You’ve landed on the right spot if you are trying to compare Brother DZ3400 and Singer 44S. Which one is right for you? Their excellent quality makes them a fantastic choice for anyone who enjoys sewing.
What are the major differences between them? Here I will try to answer them as simply as possible.
Brother DZ3400 vs. Singer 44S: Comparison in Features
Sewing Machine Types
The Brother DZ3400 is a computerized sewing machine, while the Singer 44S is a mechanical sewing machine. Since the machine types decide they differ a lot in features, I won’t make a suggestion.
You should choose carefully based on your sewing skills and goal.
Brother DZ3400 vs. Singer 44S : Built-in Stitches
There are 270 stitches on Brother DZ3400. On the other hand, the Singer 44S has 23 built-in stitches. Brother DZ3400 comes with 8 one-step buttonhole(s), while Singer 44S sewing machine has only 1 one-step buttonhole(s).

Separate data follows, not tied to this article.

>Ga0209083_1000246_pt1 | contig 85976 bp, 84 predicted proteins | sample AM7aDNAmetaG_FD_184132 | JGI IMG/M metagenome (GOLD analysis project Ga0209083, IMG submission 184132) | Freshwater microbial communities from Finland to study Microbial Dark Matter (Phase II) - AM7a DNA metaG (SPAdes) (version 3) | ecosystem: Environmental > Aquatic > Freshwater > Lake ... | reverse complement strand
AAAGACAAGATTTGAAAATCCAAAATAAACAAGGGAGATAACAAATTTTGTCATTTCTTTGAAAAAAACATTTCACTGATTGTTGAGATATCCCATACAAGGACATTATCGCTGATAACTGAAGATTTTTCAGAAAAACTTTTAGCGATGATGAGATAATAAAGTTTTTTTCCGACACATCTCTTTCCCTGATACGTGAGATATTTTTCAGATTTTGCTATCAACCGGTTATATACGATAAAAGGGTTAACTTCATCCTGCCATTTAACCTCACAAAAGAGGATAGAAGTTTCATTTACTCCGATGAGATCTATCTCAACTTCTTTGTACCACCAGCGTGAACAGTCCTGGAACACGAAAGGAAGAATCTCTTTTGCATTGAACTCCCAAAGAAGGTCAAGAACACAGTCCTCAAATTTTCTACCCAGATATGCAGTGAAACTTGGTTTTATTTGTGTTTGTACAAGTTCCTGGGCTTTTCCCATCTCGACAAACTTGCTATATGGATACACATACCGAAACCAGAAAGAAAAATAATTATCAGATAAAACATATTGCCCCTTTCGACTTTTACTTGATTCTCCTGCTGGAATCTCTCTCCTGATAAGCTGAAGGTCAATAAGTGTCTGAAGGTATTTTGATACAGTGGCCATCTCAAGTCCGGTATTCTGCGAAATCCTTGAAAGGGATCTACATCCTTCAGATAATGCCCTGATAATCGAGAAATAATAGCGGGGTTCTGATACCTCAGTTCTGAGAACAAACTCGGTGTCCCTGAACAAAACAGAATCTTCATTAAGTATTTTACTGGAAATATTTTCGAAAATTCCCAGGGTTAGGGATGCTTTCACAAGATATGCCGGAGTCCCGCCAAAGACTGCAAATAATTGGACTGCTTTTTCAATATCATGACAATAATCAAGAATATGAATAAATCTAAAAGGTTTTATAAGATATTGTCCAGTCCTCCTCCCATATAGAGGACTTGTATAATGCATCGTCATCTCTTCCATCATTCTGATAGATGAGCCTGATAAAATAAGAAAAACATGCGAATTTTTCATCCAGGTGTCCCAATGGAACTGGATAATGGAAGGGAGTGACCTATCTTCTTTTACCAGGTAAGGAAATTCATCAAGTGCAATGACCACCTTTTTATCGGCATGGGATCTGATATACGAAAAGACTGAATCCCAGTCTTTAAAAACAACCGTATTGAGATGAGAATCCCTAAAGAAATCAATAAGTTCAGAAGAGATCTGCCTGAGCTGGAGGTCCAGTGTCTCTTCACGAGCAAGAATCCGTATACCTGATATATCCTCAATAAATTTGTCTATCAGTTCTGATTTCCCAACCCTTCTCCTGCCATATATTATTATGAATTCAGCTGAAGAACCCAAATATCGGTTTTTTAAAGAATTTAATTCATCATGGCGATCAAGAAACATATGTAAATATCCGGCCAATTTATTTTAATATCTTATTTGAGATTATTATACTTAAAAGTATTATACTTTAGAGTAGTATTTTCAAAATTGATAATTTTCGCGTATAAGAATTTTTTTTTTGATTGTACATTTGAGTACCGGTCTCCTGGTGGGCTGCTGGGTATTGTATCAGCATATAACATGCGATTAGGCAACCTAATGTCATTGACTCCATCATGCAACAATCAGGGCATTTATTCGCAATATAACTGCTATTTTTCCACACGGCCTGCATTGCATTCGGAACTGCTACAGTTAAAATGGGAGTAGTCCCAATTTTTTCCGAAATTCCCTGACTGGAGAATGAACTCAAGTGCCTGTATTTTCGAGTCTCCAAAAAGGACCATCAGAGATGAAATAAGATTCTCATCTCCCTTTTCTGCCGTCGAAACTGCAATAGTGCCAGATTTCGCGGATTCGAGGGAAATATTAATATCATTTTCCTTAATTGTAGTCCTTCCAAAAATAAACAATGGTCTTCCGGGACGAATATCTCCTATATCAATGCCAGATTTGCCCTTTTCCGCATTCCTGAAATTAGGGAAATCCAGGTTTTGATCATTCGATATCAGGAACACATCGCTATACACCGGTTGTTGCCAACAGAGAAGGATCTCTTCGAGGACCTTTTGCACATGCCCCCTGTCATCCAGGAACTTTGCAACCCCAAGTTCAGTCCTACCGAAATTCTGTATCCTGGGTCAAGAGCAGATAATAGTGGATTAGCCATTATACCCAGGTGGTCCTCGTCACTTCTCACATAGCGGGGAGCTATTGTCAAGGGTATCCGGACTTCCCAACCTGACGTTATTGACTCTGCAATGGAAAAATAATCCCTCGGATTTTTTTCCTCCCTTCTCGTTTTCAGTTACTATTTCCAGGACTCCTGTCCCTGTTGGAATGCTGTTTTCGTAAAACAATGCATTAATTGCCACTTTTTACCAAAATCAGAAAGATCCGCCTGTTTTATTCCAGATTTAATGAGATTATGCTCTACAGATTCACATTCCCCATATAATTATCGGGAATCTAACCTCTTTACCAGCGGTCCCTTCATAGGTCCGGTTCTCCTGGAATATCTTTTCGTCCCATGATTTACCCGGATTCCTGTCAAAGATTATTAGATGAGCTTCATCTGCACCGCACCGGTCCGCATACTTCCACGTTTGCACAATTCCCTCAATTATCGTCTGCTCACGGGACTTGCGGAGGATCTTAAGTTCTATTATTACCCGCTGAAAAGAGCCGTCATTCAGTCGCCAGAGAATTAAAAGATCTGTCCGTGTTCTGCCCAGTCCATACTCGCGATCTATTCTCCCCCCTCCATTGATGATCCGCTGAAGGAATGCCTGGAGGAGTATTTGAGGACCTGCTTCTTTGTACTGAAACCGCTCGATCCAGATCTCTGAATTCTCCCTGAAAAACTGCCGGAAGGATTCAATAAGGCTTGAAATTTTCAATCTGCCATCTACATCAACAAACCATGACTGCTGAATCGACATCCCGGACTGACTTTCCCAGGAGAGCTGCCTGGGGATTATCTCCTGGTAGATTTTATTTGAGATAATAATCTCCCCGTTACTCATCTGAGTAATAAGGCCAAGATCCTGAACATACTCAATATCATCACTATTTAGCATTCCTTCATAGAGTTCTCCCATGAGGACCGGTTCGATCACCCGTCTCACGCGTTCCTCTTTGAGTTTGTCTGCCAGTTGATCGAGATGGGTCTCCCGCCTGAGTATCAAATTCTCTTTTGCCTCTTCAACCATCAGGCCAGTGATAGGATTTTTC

The Brother DZ3400 weighs approximately 9.9 lbs, while the Singer 44S sewing machine comes with a weight of 17 lbs.
The extra weight can become cumbersome if you don’t have a set location in your home for your sewing machine.
The Singer 44S doesn’t come with a start/stop button, while the Brother DZ3400 does. A huge number of sewists don’t realize that using the start/stop button effectively can make sewing a whole lot easier. It is very useful for decorative stitches for example, as well as with free-motion quilting.
Speed Control Slider
The Brother DZ3400 arrives with a speed control slider while the Singer 44S doesn’t. A speed control slide is a useful feature that allows you to set the maximum speed you are comfortable with.
Automatic Needle Threader
Many sewing machines sold today come with an automatic threader function. This is essentially a lever that will guide the thread through the eye of your sewing needle for you so that you don’t have to do it yourself. Many sewists prefer to thread their own needles, but if you have difficulty performing this task, then a machine with an automatic needle threader might be very useful for you. Fortunately, these two sewing machines both come with automatic needle threader, allowing you to thread the machine with ease.